The British Columbia organic apricot season has started though growers are reporting smaller volumes of fruit.
“The California crop is pretty much done and there’s Washington fruit available now. But we’ve jumped right to B.C. which has started last week,” says Stefan Misse of Discovery Organics based in Vancouver, Canada. “Due to poor weather during the blossom period for apricots though, most of our growers report that they are down about 60 percent in their volumes. It’s a pretty large amount. One of our smaller growers normally gets us 10-15 pallets but he said he’ll be lucky if he gets us one pallet this season.”
The season started about a week late and Misse says B.C.’s apricot season will likely end earlier as well. “I’d anticipate potentially going into Washington once B.C. is done because I think there are some varieties grown there that are later season and their volumes are just that much larger,” he says.
Larger sized fruit
Misse says that B.C. has approximately 7-10 different commercial varieties of organic apricots growing. “The first variety from our main grower Harker’s Organics are Tomcot and they have a nice red blush,” says Misse. “Sizing is actually very large because of the blossom period loss. The fruit has all sized up a lot larger than normal. On first harvests we’d normally see 96-88 count size and we’re already right into 64s.”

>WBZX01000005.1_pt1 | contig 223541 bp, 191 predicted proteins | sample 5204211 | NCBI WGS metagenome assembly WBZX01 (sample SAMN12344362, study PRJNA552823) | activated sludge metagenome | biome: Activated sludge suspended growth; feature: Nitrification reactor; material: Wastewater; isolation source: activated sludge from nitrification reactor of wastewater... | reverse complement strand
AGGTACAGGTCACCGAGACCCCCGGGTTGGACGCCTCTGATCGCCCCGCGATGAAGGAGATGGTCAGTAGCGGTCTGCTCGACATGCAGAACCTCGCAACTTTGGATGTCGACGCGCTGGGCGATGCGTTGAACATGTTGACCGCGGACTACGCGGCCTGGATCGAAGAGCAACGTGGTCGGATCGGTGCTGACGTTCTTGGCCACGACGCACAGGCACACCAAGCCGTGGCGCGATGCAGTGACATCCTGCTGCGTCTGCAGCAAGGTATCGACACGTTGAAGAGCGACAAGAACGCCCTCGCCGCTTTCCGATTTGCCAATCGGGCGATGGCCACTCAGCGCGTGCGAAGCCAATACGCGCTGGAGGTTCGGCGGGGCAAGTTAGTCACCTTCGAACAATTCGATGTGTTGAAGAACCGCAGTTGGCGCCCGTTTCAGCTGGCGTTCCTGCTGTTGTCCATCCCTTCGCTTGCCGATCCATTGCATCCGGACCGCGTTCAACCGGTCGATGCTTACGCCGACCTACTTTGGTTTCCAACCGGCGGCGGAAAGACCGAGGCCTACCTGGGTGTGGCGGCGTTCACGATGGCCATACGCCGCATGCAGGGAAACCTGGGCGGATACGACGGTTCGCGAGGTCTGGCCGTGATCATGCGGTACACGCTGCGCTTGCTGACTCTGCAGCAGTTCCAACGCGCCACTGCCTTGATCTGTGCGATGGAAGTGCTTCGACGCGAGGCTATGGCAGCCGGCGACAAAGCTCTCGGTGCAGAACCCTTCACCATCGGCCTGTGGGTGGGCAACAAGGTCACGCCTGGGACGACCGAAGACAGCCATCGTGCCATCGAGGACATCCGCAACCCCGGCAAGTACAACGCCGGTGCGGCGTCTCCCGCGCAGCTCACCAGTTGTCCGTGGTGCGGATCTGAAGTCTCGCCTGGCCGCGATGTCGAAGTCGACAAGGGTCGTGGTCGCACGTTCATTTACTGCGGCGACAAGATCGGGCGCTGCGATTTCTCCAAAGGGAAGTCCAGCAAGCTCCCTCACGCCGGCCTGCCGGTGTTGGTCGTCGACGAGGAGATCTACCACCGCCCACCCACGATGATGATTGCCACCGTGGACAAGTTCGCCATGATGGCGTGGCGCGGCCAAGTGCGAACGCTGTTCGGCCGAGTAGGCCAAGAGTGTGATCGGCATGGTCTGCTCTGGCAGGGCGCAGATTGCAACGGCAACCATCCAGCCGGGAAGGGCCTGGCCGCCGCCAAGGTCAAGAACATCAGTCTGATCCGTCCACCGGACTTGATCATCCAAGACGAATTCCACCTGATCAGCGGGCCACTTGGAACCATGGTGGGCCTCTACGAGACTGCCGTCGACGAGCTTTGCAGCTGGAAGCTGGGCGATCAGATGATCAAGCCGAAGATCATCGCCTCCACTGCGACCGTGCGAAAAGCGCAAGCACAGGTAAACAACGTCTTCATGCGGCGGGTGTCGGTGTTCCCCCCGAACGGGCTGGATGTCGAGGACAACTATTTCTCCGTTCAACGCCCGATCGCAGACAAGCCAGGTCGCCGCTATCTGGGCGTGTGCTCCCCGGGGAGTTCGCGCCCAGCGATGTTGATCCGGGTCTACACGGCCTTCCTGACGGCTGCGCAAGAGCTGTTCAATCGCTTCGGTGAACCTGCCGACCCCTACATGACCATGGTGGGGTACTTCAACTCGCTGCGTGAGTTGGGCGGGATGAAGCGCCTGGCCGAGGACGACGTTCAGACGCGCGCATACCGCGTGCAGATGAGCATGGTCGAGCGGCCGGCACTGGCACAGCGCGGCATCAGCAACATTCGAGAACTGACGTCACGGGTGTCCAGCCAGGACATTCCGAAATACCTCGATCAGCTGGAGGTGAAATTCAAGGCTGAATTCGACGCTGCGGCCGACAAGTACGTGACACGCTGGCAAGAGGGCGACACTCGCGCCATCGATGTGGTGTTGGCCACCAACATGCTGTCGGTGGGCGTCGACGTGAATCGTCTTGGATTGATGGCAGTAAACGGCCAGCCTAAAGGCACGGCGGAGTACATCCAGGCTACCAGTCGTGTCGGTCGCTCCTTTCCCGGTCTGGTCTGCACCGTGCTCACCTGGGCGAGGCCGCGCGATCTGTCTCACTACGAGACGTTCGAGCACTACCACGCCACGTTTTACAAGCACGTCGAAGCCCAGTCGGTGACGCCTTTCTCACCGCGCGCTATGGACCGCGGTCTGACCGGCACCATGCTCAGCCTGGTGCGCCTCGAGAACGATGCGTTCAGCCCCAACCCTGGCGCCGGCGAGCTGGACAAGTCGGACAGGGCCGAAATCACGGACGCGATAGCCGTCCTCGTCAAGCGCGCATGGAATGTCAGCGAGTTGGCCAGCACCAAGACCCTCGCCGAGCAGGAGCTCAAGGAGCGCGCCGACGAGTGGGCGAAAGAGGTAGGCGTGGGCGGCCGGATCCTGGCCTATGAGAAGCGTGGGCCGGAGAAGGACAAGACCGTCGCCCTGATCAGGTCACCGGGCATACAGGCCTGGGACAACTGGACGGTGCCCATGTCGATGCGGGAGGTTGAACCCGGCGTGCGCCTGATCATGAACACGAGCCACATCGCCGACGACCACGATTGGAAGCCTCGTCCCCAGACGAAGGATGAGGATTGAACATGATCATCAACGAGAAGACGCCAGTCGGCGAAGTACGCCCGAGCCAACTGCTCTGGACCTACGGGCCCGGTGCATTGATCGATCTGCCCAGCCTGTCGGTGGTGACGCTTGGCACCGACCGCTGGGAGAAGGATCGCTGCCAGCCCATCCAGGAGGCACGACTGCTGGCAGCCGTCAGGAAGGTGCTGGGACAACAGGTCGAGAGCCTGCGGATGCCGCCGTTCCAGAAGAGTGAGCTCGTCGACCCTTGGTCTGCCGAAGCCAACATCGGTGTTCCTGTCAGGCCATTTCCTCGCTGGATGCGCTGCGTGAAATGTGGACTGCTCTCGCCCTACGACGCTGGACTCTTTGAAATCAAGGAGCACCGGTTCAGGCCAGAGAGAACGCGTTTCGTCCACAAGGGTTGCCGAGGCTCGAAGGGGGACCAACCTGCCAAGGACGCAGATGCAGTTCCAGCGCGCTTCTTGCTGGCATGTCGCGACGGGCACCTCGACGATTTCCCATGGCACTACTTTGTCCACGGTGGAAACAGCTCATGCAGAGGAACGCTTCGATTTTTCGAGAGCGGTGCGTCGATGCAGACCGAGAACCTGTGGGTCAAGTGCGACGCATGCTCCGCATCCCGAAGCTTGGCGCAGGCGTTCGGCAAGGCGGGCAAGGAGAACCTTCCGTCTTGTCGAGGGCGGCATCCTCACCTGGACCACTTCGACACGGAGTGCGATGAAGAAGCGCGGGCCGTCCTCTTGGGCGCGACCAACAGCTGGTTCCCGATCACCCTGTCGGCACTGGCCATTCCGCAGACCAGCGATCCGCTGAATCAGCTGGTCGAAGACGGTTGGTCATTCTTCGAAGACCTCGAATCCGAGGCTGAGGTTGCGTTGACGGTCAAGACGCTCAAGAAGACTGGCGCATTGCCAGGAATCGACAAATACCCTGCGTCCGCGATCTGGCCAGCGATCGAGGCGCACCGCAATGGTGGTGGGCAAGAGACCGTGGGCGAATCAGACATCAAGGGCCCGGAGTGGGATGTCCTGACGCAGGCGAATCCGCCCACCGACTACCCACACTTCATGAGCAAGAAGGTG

Misse anticipates very good demand for the fruit given that organics demand overall since the start of the pandemic has been strong and enough to bring Discovery Organic’s sales up by consistent double digits.
“I think apricot pricing will be about 20 percent higher than last year,” says Misse. “Normally as you get into the mid season, you’d see price drops happening and growers competing with each other on stagnant inventory. I think it’s not going to happen this year. The supply is so small and the demand for organics here in Western Canada is so strong that I think they’ll stay high.”
Troy and Sara Harker of Harker's Organics.
That helps given the challenges B.C. growers are seeing this season—particularly those around accessing labor. “Our Temporary Foreign Worker program is in place but a lot of farms we work with have only received 50-70 percent of the workers they normally do. So, they’re receiving them late and there are more rules and regulations this year regarding safety and social distancing. So, it may work out for pricing to remain high since you don’t need as much labor to pick a smaller crop and farms are being forced to become in-efficient due to COVID-19 precautions.”
The B.C. peach crop has also started last week. “The peaches are better off. They didn’t have the loss over winter/spring that apricots had,” says Misse. The first variety off the trees is a PF1, a smaller clingstone peach. Misse anticipates strong demand and strong pricing as well.
Supplies of apricots will likely go for about four weeks and peaches will last until mid September when the final BC variety, O’Henry, comes off.